There are all kinds of problems with mask mandates, but this seems to me to be the most serious of all: it reduces us all to what can only be described as amorality. We act a certain way just because we have been told that it is right, and for no other reason than that. This can only serve to enervate and infantilise us, and to cause our moral muscles to atrophy.
We increasingly turn not to our own moral compasses, but come to behave as though those moral compasses do not exist at all, other than in the hearts and minds of those who rule us. As a consequence, we come to rely, unreflectingly, on the decisions of our rulers, exercised purportedly on our behalf – a kind of moral outsourcing that will in the long run cause us to lose our willingness or capacity to make moral choices in the first place.
Whether masks work, or don’t work, in ‘stopping the spread’ is thus really beside the point. Nor is it the appropriate question to ask whether one should or should not wear one; it seems to me that either position is legitimate, and I certainly cast no aspersions towards those who choose to mask up. The real question we ought to be asking is: what do we lose when a government decides on our behalf what is morally right, and then forces that decision on us all?
Will 2022 Be the End of America-First News Outlets?
Things are looking grim for conservative and population news sites.
There’s something happening behind the scenes at several popular conservative news outlets. 2021 was bad, but 2022 is proving to be disastrous for news sites that aren’t “playing ball” with the corporate media narrative. It’s being said that advertisers are cracking down, forcing some of the biggest ad networks like Google and Yahoo to pull their inventory from sites like ours. But that narrative isn’t entirely true. It’s not the advertisers themselves who are complaining for the most part. It’s the ad networks who are “woke” and authoritarian that are actually taking down the ads.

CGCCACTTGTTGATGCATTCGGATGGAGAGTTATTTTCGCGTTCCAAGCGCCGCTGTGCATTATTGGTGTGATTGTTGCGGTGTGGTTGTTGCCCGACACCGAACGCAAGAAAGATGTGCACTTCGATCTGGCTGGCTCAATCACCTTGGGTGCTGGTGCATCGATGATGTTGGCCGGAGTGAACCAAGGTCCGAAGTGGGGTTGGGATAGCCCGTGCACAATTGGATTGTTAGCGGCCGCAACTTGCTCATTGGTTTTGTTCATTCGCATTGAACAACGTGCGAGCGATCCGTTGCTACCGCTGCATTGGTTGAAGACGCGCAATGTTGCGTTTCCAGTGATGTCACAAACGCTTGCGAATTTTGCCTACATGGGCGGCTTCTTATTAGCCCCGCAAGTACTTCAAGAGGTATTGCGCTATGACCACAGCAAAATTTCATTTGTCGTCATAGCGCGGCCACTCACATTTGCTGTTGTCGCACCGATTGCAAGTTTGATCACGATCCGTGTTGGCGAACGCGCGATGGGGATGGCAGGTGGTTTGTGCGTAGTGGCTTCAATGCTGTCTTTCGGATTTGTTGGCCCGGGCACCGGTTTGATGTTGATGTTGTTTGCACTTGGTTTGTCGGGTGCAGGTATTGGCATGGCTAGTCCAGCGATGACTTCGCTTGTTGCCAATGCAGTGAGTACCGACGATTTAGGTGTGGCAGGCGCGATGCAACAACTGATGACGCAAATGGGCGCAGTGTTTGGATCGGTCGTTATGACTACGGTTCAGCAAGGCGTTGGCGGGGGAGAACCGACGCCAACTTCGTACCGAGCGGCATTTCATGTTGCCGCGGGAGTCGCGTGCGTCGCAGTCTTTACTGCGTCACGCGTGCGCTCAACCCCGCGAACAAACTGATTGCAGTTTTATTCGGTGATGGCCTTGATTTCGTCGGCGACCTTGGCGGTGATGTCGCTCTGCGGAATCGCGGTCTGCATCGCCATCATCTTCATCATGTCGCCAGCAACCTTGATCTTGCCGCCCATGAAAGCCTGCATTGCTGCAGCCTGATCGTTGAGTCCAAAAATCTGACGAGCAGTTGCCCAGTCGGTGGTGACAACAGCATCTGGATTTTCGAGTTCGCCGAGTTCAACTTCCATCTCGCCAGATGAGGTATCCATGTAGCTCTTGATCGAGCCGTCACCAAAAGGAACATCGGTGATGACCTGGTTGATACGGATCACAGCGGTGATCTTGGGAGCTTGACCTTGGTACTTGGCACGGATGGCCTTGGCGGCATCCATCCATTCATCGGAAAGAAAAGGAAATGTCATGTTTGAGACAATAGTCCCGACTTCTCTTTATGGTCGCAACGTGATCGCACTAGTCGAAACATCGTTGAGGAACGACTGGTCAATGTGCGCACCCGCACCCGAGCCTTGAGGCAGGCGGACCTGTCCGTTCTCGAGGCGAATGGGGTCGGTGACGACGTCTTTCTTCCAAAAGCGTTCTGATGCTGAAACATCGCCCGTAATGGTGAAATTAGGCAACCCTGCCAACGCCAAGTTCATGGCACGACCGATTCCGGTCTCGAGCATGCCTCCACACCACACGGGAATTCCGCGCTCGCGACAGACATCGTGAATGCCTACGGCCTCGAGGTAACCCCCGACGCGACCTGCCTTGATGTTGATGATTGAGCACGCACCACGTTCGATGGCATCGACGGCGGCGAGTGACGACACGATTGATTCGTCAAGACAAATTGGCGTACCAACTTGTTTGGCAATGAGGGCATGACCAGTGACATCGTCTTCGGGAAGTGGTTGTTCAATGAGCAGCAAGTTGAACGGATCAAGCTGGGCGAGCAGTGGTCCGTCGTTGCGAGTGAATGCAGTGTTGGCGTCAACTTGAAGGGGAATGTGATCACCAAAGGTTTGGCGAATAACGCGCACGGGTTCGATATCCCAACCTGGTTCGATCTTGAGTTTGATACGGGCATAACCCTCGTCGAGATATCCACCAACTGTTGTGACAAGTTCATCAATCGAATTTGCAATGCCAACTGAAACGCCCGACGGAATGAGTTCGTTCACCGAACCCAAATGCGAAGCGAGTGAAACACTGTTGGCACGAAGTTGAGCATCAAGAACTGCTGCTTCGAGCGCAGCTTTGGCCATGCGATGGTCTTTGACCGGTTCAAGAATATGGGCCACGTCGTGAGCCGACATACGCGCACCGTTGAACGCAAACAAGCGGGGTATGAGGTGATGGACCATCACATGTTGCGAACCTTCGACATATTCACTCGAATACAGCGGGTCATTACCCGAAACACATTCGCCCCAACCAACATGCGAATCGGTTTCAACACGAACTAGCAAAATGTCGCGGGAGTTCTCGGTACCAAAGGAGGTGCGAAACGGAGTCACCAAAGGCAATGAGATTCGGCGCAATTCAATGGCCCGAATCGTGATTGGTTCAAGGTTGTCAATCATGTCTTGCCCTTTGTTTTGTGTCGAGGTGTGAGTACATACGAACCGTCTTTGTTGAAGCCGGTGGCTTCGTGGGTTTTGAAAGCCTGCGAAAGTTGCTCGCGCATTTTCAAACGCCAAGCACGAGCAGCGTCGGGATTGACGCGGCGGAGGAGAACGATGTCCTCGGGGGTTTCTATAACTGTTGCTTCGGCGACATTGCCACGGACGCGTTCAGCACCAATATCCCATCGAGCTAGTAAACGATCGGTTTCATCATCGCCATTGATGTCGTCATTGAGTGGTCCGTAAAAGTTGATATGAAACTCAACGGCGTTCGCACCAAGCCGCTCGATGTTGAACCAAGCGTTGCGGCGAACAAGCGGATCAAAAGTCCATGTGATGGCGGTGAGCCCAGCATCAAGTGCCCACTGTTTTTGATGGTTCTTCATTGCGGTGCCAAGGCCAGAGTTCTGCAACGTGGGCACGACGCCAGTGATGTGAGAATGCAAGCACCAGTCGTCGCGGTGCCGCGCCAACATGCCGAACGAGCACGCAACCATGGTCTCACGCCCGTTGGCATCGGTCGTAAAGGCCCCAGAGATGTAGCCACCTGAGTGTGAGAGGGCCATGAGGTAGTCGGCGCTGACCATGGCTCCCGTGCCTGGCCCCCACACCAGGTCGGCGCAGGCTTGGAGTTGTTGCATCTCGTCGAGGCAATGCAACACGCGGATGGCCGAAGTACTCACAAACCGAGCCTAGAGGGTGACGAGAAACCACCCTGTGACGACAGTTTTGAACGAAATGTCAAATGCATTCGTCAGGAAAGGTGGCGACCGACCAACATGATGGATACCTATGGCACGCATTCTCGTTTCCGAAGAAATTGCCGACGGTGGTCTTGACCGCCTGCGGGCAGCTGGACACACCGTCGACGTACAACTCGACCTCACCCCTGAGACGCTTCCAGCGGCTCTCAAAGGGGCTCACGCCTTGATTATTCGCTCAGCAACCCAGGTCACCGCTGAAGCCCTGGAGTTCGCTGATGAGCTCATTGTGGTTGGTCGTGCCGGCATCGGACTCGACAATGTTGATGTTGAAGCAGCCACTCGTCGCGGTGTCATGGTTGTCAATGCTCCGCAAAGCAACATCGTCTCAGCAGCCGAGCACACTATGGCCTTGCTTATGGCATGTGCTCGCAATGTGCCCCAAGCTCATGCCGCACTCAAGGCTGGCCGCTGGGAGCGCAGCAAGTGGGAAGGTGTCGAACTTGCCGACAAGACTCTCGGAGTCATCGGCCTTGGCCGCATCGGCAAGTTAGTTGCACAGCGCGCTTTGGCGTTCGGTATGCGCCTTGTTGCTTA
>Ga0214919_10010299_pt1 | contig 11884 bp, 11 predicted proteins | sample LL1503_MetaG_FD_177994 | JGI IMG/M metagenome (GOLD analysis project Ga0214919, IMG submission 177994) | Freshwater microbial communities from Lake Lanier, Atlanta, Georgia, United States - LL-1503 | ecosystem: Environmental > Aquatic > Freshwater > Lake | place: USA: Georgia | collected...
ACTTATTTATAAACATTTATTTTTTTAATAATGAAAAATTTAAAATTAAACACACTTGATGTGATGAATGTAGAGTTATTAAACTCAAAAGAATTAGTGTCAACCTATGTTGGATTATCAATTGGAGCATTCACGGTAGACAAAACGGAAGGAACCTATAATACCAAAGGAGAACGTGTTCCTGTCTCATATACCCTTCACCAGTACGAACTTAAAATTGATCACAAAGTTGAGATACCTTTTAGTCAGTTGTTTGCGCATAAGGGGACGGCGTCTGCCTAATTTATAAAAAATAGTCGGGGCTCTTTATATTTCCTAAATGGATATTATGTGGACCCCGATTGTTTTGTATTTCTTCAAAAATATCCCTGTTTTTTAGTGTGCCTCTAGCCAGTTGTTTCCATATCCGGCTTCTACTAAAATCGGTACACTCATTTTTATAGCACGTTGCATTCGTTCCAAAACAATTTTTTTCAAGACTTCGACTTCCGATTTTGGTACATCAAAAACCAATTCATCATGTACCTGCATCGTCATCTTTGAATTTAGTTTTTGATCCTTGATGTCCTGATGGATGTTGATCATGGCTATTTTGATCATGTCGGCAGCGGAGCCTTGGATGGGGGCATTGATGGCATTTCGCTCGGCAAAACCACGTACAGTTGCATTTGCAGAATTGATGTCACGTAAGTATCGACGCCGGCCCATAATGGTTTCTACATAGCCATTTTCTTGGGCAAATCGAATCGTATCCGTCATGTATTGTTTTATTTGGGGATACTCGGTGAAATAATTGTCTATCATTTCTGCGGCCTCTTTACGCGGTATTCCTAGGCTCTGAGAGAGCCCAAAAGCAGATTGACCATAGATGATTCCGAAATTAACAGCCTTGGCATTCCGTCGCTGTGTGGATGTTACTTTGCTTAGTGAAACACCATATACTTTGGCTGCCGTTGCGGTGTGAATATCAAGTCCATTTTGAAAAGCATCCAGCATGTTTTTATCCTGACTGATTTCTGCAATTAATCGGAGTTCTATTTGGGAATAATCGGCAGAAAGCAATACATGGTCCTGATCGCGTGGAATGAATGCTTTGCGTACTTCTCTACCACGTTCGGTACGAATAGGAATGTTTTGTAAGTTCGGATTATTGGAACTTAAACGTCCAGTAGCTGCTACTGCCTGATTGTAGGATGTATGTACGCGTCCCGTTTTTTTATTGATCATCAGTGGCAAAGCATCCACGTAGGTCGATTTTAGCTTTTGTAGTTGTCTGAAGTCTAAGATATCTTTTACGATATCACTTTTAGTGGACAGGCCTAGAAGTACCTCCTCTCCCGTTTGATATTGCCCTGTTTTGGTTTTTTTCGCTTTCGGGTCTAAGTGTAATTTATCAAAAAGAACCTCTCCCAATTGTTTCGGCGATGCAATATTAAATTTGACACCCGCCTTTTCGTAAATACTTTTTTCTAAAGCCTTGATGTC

Certain topics are anathema for the ad networks. Speaking out against vaccines or vaccine mandates is a certain path to being demonetized. Highlighting voter fraud in the 2020 and future elections is another instant advertising death penalty. Throw in truthful stories about climate change hysteria, Critical Race Theory, and the border crisis and it’s easy to understand how difficult it is for America-First news outlets to spread the facts, share conservative opinions, and still pay the bills.
Without naming names, I have been told of several news outlets who have been forced to either consolidate with larger organizations or who have backed down on covering certain topics out of fear of being “canceled” by the ad networks. I get it. This is a business for many of us and it’s not very profitable. Those of us who do this for a living are often barely squeaking by, so loss of additional revenue can often mean being forced to make cuts. That means not being able to cover the topics properly. Its a Catch-22: Tell the truth and lose the money necessary to keep telling the truth, or avoid the truth and make enough money to survive. Those who have chosen survival simply aren’t able to spread the truth properly.
We will never avoid the truth. The Lord will provide if it is His will. Our job is simply to share the facts, spread the Gospel, and educate as many Americans as possible while exposing the forces of evil.
We need help. I don’t want to say “desperately,” but the need is definitely great. If you have the means, please donate through our GivingFuel page or via PayPal. Your generosity is what keeps these sites running and allows us to get the truth to the masses. We’ve had great success in growing but we know we can do more with your assistance.
Thank you, and God Bless!
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JD Rucker – EIC